Our news coverage takes time and effort to publish 365 days a year.

If you find our news sites informative and useful then please consider becoming a regular supporter or for now make a one off contribution.

SpaceDaily Contributor
$5 Billed Once

credit card or paypal
SpaceDaily Monthly Supporter
$5 Billed Monthly

paypal only


Related Links
Japan News - Technology, Business and Culture

Comment on this article via your Facebook, Yahoo, AOL, Hotmail login.

Share this article via these popular social media networks DiggDigg RedditReddit GoogleGoogle

Previous Report
LEDs Rekindle Old World Warmth
Tokyo, Japan (JPN) Apr 01, 2016
LED lighting is fast becoming more than just the wave of the future; it is also helping to revive the past. Marketers at lighting retailer ReUdo hope that Japan's stubborn love for its ancient traditions will help to spark sales of its decorative low-power LED-fired lamps. The Niigata-based firm held court to cadres of interested onlookers charmed by its collection of flickering displays i ... read more

Major advance in synthetic biochemistry holds promise for biofuels

Recyclable, sugar-derived foam as renewable alternative to polyurethanes

Enzyme leads scientists further down path to pumping oil from plants

Penn chemists lay groundwork for countless new, cleaner uses of methane

Robots could get 'touchy' with self-powered smart skin

Autonomous vehicles face test limits tto prove safety

University of Sussex research brings 'smart hands' closer to reality

Scientists invent robotic 'artist' that spray paints giant murals

El Hierro, the Spanish island vying for 100% clean energy

Iowa puts faith in wind energy

Maryland praised for renewable energy efforts

Scotland generated most of its electricity in 2015 through renewables

Automaker Mitsubishi admits falsifying fuel-efficiency tests

China auto sales up nearly 9% in March: industry group

VW says top executives ready to accept 'sharp cuts' in bonuses

VW managers in hot seat over bonus payments

Detection of atomic scale structure of Cooper-pairs in a high-TC superconductor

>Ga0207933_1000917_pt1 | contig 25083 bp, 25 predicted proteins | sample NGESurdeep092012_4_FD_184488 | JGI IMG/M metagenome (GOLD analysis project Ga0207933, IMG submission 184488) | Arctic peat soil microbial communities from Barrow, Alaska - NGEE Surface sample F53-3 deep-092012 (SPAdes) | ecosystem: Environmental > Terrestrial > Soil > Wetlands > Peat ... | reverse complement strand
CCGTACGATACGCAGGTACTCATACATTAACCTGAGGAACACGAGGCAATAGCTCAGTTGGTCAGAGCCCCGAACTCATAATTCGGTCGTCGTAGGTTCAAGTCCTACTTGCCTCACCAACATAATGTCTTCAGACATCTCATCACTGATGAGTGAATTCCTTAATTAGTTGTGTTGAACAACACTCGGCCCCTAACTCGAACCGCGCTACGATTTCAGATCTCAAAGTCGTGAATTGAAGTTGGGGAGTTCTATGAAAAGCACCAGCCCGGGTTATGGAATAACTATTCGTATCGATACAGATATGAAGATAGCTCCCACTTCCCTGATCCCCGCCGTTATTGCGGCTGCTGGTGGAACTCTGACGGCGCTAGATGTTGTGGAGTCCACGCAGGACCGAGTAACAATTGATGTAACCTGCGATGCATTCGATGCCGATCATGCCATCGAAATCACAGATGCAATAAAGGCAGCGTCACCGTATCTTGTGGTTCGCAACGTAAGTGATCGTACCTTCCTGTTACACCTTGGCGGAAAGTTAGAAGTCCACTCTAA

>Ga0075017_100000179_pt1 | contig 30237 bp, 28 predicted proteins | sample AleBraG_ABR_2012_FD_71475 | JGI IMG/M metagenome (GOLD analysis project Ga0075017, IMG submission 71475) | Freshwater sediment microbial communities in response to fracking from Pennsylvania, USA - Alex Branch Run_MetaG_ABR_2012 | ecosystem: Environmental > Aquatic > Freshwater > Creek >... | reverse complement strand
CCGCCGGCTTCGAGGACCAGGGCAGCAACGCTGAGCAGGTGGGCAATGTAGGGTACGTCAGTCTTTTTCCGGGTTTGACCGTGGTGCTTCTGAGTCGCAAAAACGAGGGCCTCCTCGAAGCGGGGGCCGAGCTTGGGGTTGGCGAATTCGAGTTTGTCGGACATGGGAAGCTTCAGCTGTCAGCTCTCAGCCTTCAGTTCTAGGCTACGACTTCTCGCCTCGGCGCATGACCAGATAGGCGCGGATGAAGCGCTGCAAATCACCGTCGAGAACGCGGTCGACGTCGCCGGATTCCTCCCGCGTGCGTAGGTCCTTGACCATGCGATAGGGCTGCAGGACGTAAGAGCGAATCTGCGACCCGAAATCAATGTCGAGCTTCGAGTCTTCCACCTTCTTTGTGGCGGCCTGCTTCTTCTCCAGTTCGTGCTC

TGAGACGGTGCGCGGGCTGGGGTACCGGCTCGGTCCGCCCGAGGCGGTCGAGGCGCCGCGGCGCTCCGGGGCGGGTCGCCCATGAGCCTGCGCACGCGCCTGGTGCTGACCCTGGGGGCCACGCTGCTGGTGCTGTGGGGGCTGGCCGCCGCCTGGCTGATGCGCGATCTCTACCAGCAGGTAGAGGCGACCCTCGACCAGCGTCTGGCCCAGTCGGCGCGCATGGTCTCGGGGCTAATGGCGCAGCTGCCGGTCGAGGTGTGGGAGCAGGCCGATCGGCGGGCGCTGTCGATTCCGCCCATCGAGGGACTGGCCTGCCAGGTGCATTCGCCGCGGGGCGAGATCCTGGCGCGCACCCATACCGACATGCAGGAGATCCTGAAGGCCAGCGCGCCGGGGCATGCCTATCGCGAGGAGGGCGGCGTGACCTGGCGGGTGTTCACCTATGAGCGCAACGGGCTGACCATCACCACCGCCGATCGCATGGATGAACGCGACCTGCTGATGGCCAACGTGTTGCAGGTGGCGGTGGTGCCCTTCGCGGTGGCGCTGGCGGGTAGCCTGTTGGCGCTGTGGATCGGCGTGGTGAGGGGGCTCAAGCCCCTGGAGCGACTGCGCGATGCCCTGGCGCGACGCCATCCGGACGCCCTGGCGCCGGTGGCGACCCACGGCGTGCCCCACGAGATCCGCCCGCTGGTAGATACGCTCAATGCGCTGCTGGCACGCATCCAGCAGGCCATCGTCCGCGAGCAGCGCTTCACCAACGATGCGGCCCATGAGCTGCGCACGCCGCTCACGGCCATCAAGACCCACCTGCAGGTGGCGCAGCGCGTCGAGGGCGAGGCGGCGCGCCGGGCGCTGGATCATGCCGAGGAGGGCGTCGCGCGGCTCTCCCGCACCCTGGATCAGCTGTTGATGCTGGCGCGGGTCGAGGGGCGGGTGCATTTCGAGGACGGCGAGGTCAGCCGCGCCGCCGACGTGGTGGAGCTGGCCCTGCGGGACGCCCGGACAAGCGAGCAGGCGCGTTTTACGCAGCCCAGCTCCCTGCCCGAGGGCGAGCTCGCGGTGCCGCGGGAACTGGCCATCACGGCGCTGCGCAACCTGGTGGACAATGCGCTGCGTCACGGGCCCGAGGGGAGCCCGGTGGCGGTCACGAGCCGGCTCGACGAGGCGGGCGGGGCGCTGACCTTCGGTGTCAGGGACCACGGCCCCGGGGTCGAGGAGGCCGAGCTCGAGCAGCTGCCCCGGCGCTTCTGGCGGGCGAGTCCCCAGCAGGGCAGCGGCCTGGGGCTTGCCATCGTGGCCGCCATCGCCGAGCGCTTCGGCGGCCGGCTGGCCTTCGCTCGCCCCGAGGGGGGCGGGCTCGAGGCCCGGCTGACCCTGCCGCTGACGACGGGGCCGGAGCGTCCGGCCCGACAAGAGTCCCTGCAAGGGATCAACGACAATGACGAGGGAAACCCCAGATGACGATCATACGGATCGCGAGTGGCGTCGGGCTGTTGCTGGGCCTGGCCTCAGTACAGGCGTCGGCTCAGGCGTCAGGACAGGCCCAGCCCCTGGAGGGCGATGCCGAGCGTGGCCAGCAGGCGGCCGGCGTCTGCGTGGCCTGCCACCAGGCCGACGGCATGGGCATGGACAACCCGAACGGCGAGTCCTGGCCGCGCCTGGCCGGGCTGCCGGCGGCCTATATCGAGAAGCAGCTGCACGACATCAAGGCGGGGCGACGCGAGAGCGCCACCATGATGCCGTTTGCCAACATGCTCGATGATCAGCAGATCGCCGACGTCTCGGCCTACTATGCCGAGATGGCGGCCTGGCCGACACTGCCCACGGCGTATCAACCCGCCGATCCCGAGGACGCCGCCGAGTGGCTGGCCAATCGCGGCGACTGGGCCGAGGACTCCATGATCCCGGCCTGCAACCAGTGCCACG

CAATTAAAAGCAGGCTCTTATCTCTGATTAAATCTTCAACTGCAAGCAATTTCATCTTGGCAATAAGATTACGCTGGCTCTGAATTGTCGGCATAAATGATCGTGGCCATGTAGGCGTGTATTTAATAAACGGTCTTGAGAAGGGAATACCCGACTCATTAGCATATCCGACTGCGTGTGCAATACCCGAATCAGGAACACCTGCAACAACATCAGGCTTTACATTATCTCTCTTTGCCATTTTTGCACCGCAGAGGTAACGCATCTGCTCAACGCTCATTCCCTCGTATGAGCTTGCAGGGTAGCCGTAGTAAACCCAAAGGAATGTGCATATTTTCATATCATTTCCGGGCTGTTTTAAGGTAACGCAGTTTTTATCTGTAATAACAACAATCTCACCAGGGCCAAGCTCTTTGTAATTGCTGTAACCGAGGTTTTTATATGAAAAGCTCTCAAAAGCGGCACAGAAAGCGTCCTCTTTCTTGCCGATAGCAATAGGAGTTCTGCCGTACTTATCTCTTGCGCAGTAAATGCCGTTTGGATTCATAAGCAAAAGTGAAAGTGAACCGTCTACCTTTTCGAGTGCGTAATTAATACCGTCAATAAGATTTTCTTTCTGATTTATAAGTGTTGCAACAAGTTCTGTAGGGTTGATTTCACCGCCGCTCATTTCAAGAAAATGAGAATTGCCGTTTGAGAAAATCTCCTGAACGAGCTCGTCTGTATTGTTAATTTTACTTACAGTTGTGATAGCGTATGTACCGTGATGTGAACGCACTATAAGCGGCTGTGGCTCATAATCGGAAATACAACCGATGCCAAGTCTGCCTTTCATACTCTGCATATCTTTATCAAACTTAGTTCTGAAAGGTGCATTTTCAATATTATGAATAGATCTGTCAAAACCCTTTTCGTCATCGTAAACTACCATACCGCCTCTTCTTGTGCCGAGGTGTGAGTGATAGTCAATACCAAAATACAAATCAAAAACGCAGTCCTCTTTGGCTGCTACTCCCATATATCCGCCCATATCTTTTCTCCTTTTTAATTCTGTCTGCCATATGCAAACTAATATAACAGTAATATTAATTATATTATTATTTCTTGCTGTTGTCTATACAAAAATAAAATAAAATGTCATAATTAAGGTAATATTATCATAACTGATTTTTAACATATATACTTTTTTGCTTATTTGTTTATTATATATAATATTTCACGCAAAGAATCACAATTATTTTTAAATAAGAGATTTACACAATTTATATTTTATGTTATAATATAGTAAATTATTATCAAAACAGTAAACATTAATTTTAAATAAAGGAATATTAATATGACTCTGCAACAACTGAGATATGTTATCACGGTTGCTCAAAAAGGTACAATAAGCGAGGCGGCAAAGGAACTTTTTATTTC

Physicists gain new view of superconductor

New magnetism research brings high-temp superconductivity applications closer

Physicists discover flaws in superconductor theory

Belgium rejects German call for nuclear plants closure

France finalising UK nuclear plant deal: minister

Britain 'fully confident' on Hinkley nuclear plant

Safety checks at German nuclear power plants were faked

German power supplier RWE warns of 'horror scenario' for sector

Economic development does mean a greater carbon footprint

Study shows best way to reduce energy consumption

US tech giants file brief in favor of Obama 'clean power' plan

Clear-cutting destabilizes carbon in forest soils, Dartmouth study finds

Trees trade carbon among each other

Senegal environment ministry delegation arrested by Gambia

Activists appeal to EU over Polish logging of primeval forest

Memory Foam Mattress Review
Newsletters :: SpaceDaily :: SpaceWar :: TerraDaily :: Energy Daily
XML Feeds :: Space News :: Earth News :: War News :: Solar Energy News

The content herein, unless otherwise known to be public domain, are Copyright 1995-2017 - Space Media Network. All websites are published in Australia and are solely subject to Australian law and governed by Fair Use principals for news reporting and research purposes. AFP, UPI and IANS news wire stories are copyright Agence France-Presse, United Press International and Indo-Asia News Service. ESA news reports are copyright European Space Agency. All NASA sourced material is public domain. Additional copyrights may apply in whole or part to other bona fide parties. All articles labeled "by Staff Writers" include reports supplied to Space Media Network by industry news wires, PR agencies, corporate press officers and the like. Such articles are individually curated and edited by Space Media Network staff on the basis of the report's information value to our industry and professional readership. Advertising does not imply endorsement, agreement or approval of any opinions, statements or information provided by Space Media Network on any Web page published or hosted by Space Media Network. Privacy Statement